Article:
The Social Networking Advantage
Curt Monash – leading analyst and author of “The Explosion in DBMS Choice,” my company’s latest sponsored white paper – pointed me to an online discussion he did yesterday over at NetworkWorld in which he gives his take on using social media/networking as a business advantage rather than viewing it, as so many companies do, as simply a waste of time.
His discussion veered toward his opinion that blogs are far more important than social networks like Facebook and MySpace, even going so far as to say, “If the latter are useful at all, they’re for faddish things like rock bands.” On the importance of blogs, Curt makes comments throughout the discussion, including the ones below.
Can you cite some examples where Facebook, MySpace and other social networking sites were used to build business?
As far as I’m concerned, blogging is by far the most important aspect of social networking. It lets me communicate however I want, on whatever schedule I want. It rocks. It’s pretty much the only way I market, so I can say that a huge fraction of my revenue is derived from blogging.
How do blogs fit into a typical enterprise’s online strategy and how *should* they fit in?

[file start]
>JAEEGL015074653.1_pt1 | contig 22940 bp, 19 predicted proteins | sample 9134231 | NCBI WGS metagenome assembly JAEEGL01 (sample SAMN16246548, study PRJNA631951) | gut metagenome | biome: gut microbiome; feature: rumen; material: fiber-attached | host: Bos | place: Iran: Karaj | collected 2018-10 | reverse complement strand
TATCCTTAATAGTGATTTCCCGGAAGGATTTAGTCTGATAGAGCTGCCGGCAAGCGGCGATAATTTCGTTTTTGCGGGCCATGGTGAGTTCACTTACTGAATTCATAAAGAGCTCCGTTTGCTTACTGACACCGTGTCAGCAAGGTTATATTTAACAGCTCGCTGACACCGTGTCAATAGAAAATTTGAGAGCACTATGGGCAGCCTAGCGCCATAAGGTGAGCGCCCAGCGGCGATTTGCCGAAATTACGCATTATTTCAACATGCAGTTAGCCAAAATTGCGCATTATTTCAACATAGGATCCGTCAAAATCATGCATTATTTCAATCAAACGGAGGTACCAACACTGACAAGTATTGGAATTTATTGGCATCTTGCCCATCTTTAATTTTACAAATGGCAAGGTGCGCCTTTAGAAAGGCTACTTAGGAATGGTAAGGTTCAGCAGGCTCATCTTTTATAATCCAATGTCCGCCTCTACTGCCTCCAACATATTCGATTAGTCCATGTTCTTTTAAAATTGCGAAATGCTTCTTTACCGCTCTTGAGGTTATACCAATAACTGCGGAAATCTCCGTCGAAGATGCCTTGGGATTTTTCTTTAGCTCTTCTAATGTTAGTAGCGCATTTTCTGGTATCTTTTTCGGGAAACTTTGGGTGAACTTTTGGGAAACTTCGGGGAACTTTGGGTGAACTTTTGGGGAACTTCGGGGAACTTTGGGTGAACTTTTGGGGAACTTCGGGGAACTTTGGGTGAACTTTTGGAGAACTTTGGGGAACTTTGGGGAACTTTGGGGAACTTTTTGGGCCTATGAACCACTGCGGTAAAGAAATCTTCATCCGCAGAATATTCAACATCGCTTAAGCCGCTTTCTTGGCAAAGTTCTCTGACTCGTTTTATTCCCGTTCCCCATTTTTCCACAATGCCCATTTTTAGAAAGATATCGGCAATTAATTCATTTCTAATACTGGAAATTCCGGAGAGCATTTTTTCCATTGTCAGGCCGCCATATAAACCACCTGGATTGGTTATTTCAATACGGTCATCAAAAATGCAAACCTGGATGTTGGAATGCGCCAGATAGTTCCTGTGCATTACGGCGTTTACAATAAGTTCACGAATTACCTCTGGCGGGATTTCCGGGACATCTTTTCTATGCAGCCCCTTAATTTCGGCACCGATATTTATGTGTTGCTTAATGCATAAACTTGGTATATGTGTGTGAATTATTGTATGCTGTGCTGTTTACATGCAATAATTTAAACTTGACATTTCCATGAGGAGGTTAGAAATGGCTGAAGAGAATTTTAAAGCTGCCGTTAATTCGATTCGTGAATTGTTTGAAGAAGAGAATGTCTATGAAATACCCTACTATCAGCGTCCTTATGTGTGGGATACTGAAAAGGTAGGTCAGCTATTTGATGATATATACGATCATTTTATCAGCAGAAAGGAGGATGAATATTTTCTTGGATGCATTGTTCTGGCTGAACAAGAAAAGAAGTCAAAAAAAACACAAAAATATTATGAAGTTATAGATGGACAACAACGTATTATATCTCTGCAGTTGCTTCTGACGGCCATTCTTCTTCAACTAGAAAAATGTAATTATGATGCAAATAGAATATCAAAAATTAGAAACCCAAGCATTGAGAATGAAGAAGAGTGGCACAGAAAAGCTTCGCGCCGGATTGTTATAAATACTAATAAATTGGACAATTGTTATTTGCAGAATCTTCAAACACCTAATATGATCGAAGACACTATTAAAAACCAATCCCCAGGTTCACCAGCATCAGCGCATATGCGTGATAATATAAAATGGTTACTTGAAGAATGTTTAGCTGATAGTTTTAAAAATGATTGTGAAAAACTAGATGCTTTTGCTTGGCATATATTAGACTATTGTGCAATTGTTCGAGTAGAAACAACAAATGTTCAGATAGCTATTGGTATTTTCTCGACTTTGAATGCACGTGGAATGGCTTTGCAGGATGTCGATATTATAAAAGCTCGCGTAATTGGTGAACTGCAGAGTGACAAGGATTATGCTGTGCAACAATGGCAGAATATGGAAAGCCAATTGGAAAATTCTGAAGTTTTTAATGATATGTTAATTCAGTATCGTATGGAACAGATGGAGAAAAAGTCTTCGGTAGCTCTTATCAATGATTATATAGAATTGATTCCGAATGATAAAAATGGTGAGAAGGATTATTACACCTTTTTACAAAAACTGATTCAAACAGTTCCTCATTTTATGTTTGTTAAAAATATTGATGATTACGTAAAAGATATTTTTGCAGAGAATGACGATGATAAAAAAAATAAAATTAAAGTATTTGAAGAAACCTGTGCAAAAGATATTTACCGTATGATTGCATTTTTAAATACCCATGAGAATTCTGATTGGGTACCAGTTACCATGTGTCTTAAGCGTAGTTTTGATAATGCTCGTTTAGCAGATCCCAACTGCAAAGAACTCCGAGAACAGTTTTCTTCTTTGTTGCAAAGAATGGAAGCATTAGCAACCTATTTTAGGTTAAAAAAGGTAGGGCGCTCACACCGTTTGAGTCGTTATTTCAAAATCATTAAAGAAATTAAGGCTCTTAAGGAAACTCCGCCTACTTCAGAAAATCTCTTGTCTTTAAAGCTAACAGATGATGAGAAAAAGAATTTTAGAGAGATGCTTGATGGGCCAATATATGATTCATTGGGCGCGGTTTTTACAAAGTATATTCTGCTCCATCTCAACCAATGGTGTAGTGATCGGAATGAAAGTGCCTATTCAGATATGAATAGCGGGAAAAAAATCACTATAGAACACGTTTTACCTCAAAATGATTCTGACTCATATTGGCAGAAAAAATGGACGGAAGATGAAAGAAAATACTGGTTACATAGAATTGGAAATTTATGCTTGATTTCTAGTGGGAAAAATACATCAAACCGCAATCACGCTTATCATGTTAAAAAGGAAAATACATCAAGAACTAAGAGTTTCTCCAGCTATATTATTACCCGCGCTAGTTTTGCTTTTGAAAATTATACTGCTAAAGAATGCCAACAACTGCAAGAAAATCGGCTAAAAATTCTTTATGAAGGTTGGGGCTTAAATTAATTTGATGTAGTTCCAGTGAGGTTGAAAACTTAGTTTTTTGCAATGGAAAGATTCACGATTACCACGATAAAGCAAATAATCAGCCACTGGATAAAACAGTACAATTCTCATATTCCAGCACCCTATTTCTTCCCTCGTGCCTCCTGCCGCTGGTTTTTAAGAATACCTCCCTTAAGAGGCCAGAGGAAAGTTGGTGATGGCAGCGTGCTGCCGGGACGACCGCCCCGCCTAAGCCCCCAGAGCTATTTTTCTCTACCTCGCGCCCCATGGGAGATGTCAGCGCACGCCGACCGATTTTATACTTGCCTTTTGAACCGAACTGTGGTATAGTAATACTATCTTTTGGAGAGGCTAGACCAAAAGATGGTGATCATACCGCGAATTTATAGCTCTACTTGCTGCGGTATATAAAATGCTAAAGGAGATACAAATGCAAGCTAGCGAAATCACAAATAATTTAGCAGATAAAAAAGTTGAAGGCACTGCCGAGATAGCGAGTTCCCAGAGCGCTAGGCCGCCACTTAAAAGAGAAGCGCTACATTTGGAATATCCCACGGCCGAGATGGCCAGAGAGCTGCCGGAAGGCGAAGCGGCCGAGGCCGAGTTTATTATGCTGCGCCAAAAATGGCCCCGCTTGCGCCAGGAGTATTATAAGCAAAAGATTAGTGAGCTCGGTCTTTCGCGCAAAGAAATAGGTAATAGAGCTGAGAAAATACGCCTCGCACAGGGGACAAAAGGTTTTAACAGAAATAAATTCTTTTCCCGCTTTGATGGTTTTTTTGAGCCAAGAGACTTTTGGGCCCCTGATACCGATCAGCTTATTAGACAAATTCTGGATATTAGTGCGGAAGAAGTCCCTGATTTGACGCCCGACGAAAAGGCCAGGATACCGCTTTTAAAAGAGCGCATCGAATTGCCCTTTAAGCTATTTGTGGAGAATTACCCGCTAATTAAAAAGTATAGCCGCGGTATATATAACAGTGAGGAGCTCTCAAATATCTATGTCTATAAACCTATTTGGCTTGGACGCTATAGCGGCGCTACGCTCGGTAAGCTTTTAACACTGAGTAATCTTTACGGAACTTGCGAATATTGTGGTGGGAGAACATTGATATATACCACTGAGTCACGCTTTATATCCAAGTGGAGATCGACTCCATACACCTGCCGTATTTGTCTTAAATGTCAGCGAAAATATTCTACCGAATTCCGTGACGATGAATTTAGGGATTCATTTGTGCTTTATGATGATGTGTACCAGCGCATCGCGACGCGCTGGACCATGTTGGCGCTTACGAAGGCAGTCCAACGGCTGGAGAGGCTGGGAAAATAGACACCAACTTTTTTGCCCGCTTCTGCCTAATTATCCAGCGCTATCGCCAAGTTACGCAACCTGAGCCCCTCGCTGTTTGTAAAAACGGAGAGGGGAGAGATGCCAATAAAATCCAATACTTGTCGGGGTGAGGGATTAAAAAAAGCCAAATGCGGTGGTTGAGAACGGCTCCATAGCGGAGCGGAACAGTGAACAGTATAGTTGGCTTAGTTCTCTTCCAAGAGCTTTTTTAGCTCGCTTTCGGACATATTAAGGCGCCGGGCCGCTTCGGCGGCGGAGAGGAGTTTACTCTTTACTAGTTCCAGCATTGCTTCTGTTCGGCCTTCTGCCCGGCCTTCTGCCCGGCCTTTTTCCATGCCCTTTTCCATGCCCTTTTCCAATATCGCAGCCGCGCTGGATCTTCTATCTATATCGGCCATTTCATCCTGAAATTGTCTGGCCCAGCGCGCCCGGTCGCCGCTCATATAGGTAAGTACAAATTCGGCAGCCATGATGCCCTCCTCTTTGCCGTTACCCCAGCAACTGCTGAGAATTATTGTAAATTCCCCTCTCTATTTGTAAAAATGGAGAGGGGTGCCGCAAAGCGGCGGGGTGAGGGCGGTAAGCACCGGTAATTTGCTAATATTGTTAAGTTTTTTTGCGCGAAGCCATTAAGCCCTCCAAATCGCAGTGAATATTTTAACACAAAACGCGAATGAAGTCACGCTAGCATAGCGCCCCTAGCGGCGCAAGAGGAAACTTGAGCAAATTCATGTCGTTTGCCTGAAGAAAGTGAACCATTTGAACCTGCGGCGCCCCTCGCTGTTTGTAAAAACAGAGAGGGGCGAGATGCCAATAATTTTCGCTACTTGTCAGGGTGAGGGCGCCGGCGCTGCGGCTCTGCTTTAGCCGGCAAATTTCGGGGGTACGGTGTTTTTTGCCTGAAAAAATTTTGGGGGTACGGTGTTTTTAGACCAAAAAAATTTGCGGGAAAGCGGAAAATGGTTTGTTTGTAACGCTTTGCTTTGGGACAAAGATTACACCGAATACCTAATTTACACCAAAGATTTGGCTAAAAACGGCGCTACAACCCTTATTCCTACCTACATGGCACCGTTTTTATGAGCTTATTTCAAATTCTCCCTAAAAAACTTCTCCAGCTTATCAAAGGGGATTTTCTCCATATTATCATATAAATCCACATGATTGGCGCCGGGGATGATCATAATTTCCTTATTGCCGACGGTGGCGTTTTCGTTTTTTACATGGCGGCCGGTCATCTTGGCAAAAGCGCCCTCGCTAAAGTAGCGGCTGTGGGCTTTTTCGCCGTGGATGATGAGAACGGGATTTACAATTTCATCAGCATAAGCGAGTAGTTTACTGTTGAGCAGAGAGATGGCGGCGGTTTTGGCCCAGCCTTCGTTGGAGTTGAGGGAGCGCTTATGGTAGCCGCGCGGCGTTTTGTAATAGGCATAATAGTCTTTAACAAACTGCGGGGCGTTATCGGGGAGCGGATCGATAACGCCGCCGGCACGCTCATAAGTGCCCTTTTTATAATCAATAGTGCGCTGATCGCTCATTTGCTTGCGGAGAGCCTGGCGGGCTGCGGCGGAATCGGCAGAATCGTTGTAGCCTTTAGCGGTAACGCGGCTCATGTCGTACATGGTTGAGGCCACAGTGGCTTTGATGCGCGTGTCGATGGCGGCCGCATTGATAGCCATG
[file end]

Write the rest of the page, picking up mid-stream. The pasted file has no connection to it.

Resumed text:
Blogs serve at least two – only somewhat overlapping – purposes:
A. The constantly-hyped one of “participating in the conversation.”
B. As a simple flexible platform for publishing what you want, when you want, in the tone you want.
Enterprises constantly overlook B, because they’re too intimidated by what they’ve been told about the “right” and “wrong” ways to blog. In particular, the way IT vendors and many other kinds of companies tell customer stories is stilted and broken, and blogs offer a way out that almost nobody seizes.
Why is it a mistake for companies not to own their own blog software? Doesn’t it make more sense to use the many blogging options already available?
WordPress is a fine choice of software. Indeed, it’s better software than you’ll find on any general site, including WordPress.com itself. More to the point, you brand your URL. So you should own and control the URL.
I recommend that you take the time to read the entire discussion, entitled Making Friends with Twitter, Forums, and Blogs. Curt is an expert analyst when it comes to information technology, especially in the database sector, but he clearly has a wide knowledge of the Internet, and marketing within it.